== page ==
Korea’s game industry stunted by regulations
The Korea Economic Research Institute (KERI) said the number of game developers more than halved between 2009 and 2014, from 30,535 to 14,440.
“Korea’s game industry is a very lucrative business that accounts for over half of all exported content by volume,” said Kim Soo-yeon, a researcher at KERI who led the investigation. “But its insiders are increasingly saying the industry is in crisis, as excessive regulations have hindered growth.”
She added that the game industry is the only industry in Korea led by the private sector that has been hugely successful in the global market.
As of 2015, Korea was the world’s fourth-largest market for games after China, the United States and Japan, with annual revenue of $8.3 billion and making up 6.7 percent of the global market.
Between 2000 and 2006, the government was a strong proponent of the game industry. Online games created by Korean developers were making huge contributions to content exports on the back of the nation’s advanced broadband network. The government revised regulations to help the industry in 2003, and a bill dedicated to “boosting the game industry” was introduced in 2006.
But a scandal surrounding the online gambling game “Sea Story” broke before the new act went into effect, and it changed the industry landscape entirely.
Gambling is strictly prohibited by law in Korea, with only one casino offering locals the opportunity to roll the dice. But some were illegally operating online casinos through adults-only game arcades or Internet cafes. Winners of the chance-based online games, including “Sea Story,” were awarded gift certificates that could later be converted into cash, which players used as virtual gambling chips. A nationwide crackdown led to the discovery that some lawmakers and a relative of then-President Roh Moo-hyun were involved in the illegal business, which sent shockwaves through society.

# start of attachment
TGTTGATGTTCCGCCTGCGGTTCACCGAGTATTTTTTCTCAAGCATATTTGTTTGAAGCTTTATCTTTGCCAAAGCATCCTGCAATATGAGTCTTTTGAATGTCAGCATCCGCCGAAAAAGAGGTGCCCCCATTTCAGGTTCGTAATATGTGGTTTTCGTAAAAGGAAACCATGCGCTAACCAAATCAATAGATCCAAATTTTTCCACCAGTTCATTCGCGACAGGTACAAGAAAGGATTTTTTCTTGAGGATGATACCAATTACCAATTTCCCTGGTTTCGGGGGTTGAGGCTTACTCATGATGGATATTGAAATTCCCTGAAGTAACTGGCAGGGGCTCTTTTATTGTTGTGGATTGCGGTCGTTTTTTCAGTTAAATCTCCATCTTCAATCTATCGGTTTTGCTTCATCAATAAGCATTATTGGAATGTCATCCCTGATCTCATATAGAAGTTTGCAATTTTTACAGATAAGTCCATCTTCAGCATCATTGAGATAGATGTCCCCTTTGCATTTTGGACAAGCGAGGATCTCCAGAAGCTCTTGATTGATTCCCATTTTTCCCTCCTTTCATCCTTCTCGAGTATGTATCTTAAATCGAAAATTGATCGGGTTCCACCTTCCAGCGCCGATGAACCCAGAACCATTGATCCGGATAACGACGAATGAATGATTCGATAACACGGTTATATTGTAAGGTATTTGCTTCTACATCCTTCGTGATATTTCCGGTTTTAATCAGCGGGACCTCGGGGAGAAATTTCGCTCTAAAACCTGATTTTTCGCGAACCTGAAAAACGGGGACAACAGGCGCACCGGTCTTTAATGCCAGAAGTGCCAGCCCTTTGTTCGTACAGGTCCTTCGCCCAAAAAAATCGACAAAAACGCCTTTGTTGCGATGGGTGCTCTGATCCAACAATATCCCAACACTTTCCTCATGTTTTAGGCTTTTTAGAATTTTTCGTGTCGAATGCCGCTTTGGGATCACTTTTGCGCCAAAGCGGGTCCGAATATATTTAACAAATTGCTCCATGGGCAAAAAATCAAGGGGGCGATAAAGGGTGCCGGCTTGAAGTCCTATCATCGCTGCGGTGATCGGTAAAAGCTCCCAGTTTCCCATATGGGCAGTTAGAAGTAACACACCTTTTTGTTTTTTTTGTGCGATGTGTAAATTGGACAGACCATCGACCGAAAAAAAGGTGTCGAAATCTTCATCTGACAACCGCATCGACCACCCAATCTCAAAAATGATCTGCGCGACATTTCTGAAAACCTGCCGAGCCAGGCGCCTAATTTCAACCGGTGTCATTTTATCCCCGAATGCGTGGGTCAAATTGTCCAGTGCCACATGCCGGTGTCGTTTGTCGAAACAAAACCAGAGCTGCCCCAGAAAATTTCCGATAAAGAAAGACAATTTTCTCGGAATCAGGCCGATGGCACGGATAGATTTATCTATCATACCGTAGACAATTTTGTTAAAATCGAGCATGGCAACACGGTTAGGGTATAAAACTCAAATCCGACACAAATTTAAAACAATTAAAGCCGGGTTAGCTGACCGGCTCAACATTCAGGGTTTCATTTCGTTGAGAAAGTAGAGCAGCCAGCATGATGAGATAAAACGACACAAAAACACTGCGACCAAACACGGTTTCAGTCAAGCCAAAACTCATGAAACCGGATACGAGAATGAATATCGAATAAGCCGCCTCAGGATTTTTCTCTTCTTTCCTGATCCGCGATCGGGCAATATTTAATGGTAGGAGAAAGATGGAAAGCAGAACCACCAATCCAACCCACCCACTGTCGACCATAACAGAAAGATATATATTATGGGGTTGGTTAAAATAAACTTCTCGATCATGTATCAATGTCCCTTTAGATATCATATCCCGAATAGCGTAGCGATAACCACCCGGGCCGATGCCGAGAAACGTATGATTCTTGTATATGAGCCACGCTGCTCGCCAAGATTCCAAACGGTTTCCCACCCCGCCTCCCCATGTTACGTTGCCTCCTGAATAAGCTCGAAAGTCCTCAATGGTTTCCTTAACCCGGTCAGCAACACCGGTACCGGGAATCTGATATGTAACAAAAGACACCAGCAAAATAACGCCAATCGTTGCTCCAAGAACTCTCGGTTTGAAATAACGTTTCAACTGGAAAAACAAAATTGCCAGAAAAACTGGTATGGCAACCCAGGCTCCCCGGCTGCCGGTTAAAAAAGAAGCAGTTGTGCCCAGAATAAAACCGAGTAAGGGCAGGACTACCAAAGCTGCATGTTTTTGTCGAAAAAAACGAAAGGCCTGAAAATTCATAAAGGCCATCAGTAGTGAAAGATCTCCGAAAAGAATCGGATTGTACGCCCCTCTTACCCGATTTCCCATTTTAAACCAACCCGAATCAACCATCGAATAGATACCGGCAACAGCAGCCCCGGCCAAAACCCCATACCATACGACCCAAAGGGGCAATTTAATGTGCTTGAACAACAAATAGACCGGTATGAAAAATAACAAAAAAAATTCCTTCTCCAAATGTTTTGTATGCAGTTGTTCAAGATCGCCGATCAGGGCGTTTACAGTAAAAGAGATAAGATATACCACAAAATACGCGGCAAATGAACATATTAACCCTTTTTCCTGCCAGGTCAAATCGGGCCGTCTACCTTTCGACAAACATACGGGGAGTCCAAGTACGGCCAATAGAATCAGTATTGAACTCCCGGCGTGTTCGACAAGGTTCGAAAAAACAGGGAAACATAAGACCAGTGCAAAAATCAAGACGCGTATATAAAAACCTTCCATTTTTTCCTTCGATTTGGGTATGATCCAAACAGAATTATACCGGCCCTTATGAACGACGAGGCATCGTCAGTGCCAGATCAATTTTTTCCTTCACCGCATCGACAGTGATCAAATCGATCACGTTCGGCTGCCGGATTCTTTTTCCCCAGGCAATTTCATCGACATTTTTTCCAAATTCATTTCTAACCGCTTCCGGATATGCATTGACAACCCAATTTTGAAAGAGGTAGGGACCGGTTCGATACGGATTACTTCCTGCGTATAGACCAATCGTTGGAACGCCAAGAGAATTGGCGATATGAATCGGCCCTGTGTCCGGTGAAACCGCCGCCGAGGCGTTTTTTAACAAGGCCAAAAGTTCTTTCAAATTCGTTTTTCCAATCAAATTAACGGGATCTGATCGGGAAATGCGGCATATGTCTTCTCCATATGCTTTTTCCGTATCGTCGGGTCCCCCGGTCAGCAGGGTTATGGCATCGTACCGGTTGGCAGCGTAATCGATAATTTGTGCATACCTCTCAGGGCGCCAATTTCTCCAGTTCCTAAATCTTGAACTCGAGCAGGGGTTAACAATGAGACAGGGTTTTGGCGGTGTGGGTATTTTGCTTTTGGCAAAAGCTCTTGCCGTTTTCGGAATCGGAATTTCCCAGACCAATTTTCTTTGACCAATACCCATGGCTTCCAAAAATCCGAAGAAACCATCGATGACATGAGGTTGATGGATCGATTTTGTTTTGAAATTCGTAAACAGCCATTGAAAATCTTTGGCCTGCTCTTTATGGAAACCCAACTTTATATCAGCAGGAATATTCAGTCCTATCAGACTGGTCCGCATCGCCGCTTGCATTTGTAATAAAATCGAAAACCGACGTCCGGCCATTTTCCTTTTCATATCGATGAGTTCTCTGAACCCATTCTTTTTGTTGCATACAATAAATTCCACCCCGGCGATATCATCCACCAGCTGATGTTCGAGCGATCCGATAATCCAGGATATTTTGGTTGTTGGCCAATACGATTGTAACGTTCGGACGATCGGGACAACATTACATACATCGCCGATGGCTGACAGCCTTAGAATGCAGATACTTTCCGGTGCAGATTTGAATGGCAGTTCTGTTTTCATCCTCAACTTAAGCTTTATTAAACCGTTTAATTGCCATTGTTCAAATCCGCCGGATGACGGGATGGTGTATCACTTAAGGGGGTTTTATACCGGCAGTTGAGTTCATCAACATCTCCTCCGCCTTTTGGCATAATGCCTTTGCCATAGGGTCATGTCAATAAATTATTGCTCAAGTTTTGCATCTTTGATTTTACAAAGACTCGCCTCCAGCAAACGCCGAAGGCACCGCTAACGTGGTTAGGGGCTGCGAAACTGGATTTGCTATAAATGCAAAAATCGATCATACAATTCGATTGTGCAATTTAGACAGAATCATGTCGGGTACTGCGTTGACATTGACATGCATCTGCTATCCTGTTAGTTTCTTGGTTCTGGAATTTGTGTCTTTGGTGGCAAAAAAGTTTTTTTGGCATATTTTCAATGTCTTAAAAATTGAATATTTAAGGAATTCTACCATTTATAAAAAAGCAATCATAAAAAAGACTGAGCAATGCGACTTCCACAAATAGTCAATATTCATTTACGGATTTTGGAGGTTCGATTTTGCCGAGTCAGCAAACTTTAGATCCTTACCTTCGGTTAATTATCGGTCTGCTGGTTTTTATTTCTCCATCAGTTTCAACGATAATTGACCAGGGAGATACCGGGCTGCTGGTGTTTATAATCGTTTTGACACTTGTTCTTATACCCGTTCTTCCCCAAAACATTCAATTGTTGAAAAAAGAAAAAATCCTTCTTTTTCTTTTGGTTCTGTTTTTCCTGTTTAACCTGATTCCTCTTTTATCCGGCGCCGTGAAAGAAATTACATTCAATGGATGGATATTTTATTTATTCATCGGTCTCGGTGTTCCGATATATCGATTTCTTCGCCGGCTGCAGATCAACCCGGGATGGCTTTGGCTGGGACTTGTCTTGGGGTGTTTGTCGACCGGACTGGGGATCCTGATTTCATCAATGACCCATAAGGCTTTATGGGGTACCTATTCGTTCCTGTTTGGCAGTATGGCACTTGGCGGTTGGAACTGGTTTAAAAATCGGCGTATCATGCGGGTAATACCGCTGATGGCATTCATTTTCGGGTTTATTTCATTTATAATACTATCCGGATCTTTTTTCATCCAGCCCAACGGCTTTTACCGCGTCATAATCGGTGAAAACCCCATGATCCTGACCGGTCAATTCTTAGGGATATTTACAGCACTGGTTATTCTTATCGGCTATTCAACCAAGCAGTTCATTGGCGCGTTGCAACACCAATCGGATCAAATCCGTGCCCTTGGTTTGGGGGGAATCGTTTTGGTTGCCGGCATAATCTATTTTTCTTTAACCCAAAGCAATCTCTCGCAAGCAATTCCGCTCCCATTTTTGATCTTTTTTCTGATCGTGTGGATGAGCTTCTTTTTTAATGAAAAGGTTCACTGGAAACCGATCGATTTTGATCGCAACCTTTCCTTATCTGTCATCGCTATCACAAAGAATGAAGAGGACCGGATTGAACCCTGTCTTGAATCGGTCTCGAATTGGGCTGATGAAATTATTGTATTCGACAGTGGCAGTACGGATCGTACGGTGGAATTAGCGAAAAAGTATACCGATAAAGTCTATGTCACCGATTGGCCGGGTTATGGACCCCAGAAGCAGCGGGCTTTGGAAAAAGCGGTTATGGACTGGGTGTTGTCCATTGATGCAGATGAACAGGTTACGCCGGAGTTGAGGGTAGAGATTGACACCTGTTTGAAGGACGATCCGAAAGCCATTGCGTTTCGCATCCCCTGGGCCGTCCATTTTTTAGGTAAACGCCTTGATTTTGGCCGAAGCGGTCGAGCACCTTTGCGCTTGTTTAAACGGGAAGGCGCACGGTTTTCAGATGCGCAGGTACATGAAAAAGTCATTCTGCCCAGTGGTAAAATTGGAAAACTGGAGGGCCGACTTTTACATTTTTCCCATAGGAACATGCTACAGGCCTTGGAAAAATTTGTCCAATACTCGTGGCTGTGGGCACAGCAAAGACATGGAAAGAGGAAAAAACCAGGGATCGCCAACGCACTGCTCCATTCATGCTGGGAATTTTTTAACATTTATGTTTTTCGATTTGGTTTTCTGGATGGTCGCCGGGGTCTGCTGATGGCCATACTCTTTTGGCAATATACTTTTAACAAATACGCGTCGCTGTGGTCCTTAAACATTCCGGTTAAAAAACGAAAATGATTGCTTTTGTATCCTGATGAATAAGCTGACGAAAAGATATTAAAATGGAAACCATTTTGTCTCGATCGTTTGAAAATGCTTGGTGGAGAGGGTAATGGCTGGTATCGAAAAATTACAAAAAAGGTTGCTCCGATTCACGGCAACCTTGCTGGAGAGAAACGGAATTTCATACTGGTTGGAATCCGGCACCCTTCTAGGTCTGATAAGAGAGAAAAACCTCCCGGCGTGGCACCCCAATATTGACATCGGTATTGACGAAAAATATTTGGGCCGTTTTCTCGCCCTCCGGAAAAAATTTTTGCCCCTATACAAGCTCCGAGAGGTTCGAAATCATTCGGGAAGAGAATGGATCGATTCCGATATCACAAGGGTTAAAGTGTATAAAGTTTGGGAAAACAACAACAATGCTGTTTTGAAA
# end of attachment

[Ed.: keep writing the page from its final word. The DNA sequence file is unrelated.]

The incident led the government to focus on “restrictions and control” of the game industry rather than expansion, according to Kim.
The Ministry of Gender Equality and Family enforced a regulation in November 2011 that banned players aged 16 or younger from playing games online between 12 a.m. and 6 a.m. “in the name of protecting the youth.”
The Ministry of Culture, Sports and Tourism in February 2014 restricted how people could purchase in-game items to “help users from being trapped in the swamp of addiction.” For instance, a player of so-called web board games such as the traditional Korean card game Go Stop and poker is only allowed to buy up to 300,000 won ($248) in items each month, and if a player loses more than 100,000 won in a single day, he or she is blocked from accessing the game for the next 24 days.
In the meantime, China, which actually referred to games as “electronic heroin” in 2005, has taken advantage of the industry. The Chinese government began offering regulatory support in 2010, which has helped the nation become the industry leader.
BY SEO JI-EUN [email@example.com]